Poem-A-Day: Marjorie Stamm Rosenfeld

Today we have another Mutabilis Press poet, Marjorie Stamm Rosenfeld.

I really love the way this poem’s trades in metaphors about snow. I live in a place that doesn’t see much of it, but oh, how I love the snow. (Insert pithy knowing comment about how those two circumstances might be related.)

This poem also inspires me with its fortitude and strength.


Much Snow in a Warm Clime

The white mums are on the march again,
huge mounds that crowd out everything else.

The advice I got: Don’t cut them back.
They will break of their own weight,
a natural pruning. It is always warm here.
When I look out, though—winter or summer—
these bushes seem dressed
in the white blessings of snow.

“Seem,” I said. I am here unbroken.
Many snows crown my head. This weight
and too many natural prunings
bow me down.


Go to this month’s first Poem-A-Day to learn how to participate in a game as part of this year’s series. You can have just a little involvement or go all the way and write a cento. I hope you’ll join in!


Marjorie Stamm Rosenfeld is a Texan again for the third time. Marjorie has been an SMU Press manuscript editor, SMU English instructor, and U.S. Navy missile analyst. She has led poetry therapy with forensic patients and created three websites to commemorate perished European Jewish communities. Marjorie’s poems have appeared in numerous literary journals as well as online. Her poem “Angel” is in the revised edition of The Auschwitz Poems. Additionally, one poem appears in Patrick Dempsey’s book Babi Yar, along with Yevgeny Yevtushenko’s “Babi Yar.” The poet’s chapbook, Fringing the Garments, was published by Pecan Grove Press.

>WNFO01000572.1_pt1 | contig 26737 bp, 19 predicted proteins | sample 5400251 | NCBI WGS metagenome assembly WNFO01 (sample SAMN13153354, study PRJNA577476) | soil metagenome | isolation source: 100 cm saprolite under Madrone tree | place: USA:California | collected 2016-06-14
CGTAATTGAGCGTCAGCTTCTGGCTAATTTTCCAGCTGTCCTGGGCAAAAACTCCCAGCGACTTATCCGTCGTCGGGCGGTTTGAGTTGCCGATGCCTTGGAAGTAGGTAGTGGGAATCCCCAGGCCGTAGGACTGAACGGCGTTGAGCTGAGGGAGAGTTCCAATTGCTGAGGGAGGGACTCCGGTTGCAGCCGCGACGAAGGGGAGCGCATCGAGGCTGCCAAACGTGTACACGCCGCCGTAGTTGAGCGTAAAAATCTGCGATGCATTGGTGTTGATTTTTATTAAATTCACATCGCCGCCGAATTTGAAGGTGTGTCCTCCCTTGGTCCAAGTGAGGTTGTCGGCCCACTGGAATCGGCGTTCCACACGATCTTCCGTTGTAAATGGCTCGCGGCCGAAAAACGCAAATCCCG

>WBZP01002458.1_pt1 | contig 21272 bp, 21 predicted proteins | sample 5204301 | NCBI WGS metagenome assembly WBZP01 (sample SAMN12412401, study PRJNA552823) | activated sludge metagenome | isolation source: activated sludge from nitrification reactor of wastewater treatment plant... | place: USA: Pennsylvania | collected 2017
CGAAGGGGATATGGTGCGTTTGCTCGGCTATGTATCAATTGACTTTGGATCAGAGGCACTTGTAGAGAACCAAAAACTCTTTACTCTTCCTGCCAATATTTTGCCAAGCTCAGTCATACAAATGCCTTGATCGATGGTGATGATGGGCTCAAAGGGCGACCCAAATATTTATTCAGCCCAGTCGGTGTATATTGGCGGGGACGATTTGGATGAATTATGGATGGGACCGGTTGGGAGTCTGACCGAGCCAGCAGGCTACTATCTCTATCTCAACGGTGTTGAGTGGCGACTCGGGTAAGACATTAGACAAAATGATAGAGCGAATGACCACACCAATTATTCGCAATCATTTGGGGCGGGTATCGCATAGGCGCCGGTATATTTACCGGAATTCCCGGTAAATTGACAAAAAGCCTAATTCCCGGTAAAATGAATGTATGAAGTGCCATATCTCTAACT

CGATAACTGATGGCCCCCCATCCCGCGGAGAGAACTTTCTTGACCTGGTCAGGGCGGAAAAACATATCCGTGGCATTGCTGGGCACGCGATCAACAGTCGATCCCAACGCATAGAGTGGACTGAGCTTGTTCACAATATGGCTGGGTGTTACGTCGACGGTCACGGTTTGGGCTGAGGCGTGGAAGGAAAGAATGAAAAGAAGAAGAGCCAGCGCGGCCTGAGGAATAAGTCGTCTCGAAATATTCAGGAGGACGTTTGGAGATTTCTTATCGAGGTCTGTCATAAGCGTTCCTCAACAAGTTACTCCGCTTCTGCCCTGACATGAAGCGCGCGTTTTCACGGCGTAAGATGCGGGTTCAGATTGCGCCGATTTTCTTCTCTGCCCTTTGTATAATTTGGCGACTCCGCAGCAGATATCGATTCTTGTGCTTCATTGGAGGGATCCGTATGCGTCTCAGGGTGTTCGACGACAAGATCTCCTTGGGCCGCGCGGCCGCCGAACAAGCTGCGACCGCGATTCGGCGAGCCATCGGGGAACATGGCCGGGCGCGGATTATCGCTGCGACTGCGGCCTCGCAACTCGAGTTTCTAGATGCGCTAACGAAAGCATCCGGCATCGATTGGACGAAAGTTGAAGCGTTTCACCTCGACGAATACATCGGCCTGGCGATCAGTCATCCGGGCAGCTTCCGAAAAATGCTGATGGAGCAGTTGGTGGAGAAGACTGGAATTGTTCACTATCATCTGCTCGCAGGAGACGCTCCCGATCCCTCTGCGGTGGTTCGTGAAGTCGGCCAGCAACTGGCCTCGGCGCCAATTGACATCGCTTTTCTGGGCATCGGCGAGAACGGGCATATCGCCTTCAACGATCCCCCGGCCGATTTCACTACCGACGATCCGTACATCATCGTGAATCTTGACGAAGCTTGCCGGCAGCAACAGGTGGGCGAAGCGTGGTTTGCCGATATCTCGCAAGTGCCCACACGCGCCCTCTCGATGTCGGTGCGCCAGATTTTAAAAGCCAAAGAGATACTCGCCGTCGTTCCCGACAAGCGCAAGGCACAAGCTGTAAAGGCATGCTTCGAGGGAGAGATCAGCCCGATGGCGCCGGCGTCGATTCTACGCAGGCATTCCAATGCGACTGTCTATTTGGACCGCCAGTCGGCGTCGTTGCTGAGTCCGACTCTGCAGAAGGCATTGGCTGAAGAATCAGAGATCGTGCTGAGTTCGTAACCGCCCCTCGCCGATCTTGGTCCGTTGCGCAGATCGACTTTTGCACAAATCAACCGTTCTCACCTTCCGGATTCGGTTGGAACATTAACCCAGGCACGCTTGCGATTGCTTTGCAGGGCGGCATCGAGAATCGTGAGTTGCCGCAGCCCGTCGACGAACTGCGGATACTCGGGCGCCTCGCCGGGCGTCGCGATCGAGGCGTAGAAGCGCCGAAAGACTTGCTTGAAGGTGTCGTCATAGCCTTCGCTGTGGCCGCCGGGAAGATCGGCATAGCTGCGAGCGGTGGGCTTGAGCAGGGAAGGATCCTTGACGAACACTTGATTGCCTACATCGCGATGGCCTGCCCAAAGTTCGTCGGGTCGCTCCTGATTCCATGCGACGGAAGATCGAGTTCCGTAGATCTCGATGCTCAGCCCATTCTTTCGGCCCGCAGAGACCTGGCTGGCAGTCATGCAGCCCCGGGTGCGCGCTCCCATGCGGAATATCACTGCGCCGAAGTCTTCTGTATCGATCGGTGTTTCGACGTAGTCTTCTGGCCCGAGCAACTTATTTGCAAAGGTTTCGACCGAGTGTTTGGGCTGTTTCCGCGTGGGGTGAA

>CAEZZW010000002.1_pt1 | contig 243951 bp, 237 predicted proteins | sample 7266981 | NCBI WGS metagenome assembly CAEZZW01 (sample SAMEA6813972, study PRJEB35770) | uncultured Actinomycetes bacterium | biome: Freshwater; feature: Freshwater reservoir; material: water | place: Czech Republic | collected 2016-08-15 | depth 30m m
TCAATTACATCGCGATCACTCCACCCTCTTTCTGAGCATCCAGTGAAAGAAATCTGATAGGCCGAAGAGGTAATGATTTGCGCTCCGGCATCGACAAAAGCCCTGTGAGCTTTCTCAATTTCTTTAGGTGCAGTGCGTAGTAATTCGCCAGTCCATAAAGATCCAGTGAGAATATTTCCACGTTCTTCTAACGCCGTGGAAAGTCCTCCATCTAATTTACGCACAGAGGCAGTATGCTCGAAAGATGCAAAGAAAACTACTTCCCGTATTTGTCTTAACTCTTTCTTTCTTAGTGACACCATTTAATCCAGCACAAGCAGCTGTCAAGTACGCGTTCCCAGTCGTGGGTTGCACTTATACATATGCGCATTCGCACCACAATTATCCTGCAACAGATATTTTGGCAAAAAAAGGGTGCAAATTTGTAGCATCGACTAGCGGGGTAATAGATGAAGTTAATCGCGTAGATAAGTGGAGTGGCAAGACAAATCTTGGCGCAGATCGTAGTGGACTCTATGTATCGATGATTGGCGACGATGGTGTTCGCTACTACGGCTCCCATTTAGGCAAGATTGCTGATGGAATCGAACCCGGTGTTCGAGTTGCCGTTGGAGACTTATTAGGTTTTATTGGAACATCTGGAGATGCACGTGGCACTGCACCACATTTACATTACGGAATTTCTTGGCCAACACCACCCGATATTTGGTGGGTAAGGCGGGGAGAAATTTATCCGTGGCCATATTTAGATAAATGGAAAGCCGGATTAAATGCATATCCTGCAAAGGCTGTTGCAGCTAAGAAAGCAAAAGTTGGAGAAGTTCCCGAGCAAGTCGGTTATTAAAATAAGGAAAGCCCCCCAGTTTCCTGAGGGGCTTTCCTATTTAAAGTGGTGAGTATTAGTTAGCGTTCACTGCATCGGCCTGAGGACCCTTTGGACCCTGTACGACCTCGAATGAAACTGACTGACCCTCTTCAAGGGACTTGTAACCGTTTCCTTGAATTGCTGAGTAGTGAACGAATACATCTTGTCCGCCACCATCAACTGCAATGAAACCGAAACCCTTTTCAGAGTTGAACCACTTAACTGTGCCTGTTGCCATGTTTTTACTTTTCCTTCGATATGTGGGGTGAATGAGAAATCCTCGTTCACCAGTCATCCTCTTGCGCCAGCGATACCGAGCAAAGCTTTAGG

Poem-A-Day: Melissa Huckabay

Tonight I’m featuring a poem by Melissa Huckabay that speaks to the contradiction of Houston summers, and while it is not yet summer now, we have this same sense of limbo now under stay-at-home orders.

And my cats are my office patronuses, sometimes jumping onto my desk while I’m Zooming a class, prancing in the camera for my students. I think they like it? I know it greatly entertains me.

The first time I encountered the word ailuromancy was in Erin Morgenstern’s book The Night Circus, which you all should read as soon as you’ve finished reading Melissa’s wonderful poem.


Ailuromancy, or Divination Using Cats

When the cat washes her ears, it’s time for rain.
I hear the patter of child feet and

droplets, five-year-old boy-limbs rattling
against the walls and leaking roof.

In Houston summers, we have no choice:
Either it’s the hot, impudent sun,

stretching its arched back, each vertebra taking
more space, or it’s the rain wringing us

out, bathing our lazy, sultry afternoons
like a scorching washcloth or a cat’s rough tongue.

The jailed animal of the boy’s body must break free.

He is fearless—the sun might turn his shoulders
a willful red, he might pant like a

sweltering dog-mouth, but he will run with no thought
of banged shins or scarlet ears or wet shirts.

I watch the squinting cat—dreading the heat,
praying for rain, but not too much.

She closes painted-yellow eyes and buries
her nose in fur. The sky is blue, unforgiving,

so I opt, for now, for wily shins,
restless legs ricocheting, the hum of a TV,

the dim living room’s solid, closed door.


Go to this month’s first Poem-A-Day to learn how to participate in a game as part of this year’s series. You can have just a little involvement or go all the way and write a cento. I hope you’ll join in!


Melissa Huckabay is a Houston-area teacher, poet, fiction writer, and playwright. Her poetry has been featured in Remembered Arts Journal and The Inkling, and her short plays have appeared on several stages in Houston. A University of Texas at Austin honors graduate, Melissa has taught high-school and middle-school English and also worked as a writer in residence for Writers in the Schools. Before becoming a teacher, Melissa was an award-winning journalist and public-relations writer. When she’s not writing, Melissa is a mom, an actress, and a musician who believes in the power of the arts to change the world.